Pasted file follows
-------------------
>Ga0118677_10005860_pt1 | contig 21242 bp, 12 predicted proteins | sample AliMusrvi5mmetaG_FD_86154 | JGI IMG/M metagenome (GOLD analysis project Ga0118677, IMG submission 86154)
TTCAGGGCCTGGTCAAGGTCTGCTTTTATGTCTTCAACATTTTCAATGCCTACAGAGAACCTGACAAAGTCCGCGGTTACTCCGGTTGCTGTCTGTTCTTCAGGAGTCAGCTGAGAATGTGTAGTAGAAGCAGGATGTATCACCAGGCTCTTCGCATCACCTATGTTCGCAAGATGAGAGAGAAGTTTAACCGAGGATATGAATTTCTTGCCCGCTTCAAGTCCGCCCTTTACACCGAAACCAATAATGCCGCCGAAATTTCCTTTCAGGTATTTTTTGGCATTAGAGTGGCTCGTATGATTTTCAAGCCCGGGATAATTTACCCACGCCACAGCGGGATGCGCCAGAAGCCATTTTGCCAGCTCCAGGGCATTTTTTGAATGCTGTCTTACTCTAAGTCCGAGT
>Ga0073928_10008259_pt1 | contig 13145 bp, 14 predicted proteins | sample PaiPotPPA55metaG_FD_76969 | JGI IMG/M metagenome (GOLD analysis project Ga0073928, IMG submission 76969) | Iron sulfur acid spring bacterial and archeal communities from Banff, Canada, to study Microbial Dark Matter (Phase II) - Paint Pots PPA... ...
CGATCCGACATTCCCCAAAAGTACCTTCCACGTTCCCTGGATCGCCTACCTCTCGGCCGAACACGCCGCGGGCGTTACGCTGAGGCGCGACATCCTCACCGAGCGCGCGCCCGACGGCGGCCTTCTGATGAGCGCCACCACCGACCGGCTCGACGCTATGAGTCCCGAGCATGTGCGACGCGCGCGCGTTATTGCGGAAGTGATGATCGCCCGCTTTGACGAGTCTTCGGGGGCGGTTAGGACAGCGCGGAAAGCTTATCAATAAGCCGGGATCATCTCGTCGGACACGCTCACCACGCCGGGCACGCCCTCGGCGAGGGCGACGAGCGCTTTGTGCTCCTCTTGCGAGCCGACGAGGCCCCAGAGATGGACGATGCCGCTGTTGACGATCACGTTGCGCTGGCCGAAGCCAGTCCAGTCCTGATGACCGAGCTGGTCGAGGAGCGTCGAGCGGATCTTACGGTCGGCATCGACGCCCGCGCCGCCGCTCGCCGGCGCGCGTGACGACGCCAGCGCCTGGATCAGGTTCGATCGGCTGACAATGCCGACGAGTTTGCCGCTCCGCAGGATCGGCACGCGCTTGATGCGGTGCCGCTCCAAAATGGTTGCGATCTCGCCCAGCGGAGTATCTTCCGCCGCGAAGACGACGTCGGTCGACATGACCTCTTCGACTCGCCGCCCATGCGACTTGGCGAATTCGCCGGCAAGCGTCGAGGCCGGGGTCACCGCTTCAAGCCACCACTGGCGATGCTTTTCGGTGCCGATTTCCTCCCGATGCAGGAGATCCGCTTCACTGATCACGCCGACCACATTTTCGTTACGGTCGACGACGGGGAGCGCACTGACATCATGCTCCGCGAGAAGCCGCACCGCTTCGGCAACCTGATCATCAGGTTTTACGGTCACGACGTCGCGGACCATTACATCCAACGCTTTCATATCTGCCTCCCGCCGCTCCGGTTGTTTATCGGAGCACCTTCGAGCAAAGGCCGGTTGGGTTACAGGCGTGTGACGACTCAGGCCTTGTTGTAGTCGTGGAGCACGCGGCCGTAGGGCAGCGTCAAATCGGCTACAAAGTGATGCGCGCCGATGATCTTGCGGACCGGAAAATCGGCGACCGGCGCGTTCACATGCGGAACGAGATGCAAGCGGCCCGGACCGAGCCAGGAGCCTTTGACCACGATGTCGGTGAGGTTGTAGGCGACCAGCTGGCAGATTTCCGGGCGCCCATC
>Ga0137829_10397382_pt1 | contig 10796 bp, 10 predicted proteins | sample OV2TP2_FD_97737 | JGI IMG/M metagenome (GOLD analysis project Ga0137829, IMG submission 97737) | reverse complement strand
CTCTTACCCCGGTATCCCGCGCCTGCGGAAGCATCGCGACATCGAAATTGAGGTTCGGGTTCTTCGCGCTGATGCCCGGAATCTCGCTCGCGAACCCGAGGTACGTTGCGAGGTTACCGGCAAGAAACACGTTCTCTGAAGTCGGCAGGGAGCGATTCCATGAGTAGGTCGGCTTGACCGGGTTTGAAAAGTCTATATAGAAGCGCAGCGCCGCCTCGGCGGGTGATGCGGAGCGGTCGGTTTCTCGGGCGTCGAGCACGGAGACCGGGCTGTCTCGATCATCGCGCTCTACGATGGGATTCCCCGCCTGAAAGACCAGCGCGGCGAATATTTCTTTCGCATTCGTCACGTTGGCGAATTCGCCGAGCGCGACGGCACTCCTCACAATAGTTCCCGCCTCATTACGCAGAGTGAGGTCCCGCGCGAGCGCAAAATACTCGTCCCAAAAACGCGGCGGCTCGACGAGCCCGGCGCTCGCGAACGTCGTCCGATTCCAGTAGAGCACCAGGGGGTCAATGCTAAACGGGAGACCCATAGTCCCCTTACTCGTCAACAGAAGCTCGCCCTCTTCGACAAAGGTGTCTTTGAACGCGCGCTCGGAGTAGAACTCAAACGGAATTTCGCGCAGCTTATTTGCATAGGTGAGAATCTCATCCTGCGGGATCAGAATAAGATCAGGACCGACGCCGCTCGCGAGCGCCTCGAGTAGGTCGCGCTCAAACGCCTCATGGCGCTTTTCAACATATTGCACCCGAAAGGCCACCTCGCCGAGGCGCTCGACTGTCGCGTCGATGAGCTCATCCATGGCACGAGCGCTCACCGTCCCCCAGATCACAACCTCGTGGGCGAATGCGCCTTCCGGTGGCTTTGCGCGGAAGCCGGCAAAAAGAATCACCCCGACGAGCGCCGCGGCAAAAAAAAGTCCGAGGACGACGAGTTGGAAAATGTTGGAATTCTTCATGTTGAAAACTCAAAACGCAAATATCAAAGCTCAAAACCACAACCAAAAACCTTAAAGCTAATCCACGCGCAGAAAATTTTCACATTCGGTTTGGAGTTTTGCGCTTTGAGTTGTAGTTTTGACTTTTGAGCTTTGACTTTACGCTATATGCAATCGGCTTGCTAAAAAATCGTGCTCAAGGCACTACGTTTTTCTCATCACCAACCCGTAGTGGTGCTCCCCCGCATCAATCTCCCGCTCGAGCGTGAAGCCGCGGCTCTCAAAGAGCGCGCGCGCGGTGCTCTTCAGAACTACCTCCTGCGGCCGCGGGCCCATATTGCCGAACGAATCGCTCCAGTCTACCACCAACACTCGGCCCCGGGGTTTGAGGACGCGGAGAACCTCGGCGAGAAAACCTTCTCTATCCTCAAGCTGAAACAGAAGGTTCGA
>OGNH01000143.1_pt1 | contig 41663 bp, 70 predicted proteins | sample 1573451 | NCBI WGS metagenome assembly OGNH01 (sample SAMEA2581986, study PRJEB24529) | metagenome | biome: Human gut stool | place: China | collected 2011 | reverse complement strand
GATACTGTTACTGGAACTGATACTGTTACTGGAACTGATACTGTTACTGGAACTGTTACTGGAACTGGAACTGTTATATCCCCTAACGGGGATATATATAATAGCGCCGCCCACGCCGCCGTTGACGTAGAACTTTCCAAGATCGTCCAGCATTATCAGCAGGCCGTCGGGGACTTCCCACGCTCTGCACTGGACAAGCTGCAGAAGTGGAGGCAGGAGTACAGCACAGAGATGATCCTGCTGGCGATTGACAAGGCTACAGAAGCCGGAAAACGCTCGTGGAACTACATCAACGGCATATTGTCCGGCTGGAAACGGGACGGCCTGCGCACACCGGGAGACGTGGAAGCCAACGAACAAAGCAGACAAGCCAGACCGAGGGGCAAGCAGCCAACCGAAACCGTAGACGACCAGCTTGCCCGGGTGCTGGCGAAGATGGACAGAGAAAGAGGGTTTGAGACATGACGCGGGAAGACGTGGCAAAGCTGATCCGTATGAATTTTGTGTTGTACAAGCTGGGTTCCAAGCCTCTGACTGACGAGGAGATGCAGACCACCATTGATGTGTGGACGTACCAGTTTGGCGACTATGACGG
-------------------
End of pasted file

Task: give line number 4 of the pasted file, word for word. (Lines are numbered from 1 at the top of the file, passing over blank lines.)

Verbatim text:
CGATCCGACATTCCCCAAAAGTACCTTCCACGTTCCCTGGATCGCCTACCTCTCGGCCGAACACGCCGCGGGCGTTACGCTGAGGCGCGACATCCTCACCGAGCGCGCGCCCGACGGCGGCCTTCTGATGAGCGCCACCACCGACCGGCTCGACGCTATGAGTCCCGAGCATGTGCGACGCGCGCGCGTTATTGCGGAAGTGATGATCGCCCGCTTTGACGAGTCTTCGGGGGCGGTTAGGACAGCGCGGAAAGCTTATCAATAAGCCGGGATCATCTCGTCGGACACGCTCACCACGCCGGGCACGCCCTCGGCGAGGGCGACGAGCGCTTTGTGCTCCTCTTGCGAGCCGACGAGGCCCCAGAGATGGACGATGCCGCTGTTGACGATCACGTTGCGCTGGCCGAAGCCAGTCCAGTCCTGATGACCGAGCTGGTCGAGGAGCGTCGAGCGGATCTTACGGTCGGCATCGACGCCCGCGCCGCCGCTCGCCGGCGCGCGTGACGACGCCAGCGCCTGGATCAGGTTCGATCGGCTGACAATGCCGACGAGTTTGCCGCTCCGCAGGATCGGCACGCGCTTGATGCGGTGCCGCTCCAAAATGGTTGCGATCTCGCCCAGCGGAGTATCTTCCGCCGCGAAGACGACGTCGGTCGACATGACCTCTTCGACTCGCCGCCCATGCGACTTGGCGAATTCGCCGGCAAGCGTCGAGGCCGGGGTCACCGCTTCAAGCCACCACTGGCGATGCTTTTCGGTGCCGATTTCCTCCCGATGCAGGAGATCCGCTTCACTGATCACGCCGACCACATTTTCGTTACGGTCGACGACGGGGAGCGCACTGACATCATGCTCCGCGAGAAGCCGCACCGCTTCGGCAACCTGATCATCAGGTTTTACGGTCACGACGTCGCGGACCATTACATCCAACGCTTTCATATCTGCCTCCCGCCGCTCCGGTTGTTTATCGGAGCACCTTCGAGCAAAGGCCGGTTGGGTTACAGGCGTGTGACGACTCAGGCCTTGTTGTAGTCGTGGAGCACGCGGCCGTAGGGCAGCGTCAAATCGGCTACAAAGTGATGCGCGCCGATGATCTTGCGGACCGGAAAATCGGCGACCGGCGCGTTCACATGCGGAACGAGATGCAAGCGGCCCGGACCGAGCCAGGAGCCTTTGACCACGATGTCGGTGAGGTTGTAGGCGACCAGCTGGCAGATTTCCGGGCGCCCATC